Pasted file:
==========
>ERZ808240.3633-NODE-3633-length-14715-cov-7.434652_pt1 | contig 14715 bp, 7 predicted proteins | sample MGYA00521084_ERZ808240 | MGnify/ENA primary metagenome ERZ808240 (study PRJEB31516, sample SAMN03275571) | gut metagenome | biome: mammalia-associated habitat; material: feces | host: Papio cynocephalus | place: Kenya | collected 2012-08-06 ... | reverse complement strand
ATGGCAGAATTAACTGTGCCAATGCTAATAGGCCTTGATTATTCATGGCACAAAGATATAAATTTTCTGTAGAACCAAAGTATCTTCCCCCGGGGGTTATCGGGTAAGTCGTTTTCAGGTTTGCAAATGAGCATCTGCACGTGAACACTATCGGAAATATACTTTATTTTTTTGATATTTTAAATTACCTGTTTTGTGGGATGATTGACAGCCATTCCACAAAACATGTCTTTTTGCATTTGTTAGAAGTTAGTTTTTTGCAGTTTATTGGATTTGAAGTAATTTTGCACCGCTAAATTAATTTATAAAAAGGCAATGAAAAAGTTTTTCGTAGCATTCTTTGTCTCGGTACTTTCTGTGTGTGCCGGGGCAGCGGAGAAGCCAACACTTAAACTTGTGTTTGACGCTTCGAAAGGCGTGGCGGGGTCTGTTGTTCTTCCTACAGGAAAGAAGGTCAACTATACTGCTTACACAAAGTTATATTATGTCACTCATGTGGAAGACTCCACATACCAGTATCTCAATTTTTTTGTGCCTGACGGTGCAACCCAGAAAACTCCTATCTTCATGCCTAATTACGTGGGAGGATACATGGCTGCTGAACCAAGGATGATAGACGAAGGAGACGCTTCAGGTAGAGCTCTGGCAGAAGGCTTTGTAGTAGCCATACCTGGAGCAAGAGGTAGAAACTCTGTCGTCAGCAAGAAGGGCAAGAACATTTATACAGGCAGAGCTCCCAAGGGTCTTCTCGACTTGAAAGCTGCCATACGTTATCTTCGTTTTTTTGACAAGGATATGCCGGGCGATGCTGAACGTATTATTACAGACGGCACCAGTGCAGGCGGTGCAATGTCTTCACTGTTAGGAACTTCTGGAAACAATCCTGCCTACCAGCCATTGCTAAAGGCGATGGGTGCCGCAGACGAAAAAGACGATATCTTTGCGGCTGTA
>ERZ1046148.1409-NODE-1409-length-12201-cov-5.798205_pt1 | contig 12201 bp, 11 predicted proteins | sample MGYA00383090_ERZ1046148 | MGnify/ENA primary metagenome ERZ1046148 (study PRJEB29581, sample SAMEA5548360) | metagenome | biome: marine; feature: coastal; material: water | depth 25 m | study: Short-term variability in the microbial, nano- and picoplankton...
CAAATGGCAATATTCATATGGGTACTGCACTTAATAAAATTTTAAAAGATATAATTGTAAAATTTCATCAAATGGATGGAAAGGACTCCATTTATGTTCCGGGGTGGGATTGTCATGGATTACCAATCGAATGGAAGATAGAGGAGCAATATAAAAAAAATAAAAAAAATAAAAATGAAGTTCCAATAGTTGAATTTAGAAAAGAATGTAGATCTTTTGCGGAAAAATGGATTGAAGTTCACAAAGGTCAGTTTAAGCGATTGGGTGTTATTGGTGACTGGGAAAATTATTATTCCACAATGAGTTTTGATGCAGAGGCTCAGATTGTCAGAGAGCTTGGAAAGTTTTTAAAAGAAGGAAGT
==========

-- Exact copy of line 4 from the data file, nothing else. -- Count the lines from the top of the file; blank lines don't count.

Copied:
CAAATGGCAATATTCATATGGGTACTGCACTTAATAAAATTTTAAAAGATATAATTGTAAAATTTCATCAAATGGATGGAAAGGACTCCATTTATGTTCCGGGGTGGGATTGTCATGGATTACCAATCGAATGGAAGATAGAGGAGCAATATAAAAAAAATAAAAAAAATAAAAATGAAGTTCCAATAGTTGAATTTAGAAAAGAATGTAGATCTTTTGCGGAAAAATGGATTGAAGTTCACAAAGGTCAGTTTAAGCGATTGGGTGTTATTGGTGACTGGGAAAATTATTATTCCACAATGAGTTTTGATGCAGAGGCTCAGATTGTCAGAGAGCTTGGAAAGTTTTTAAAAGAAGGAAGT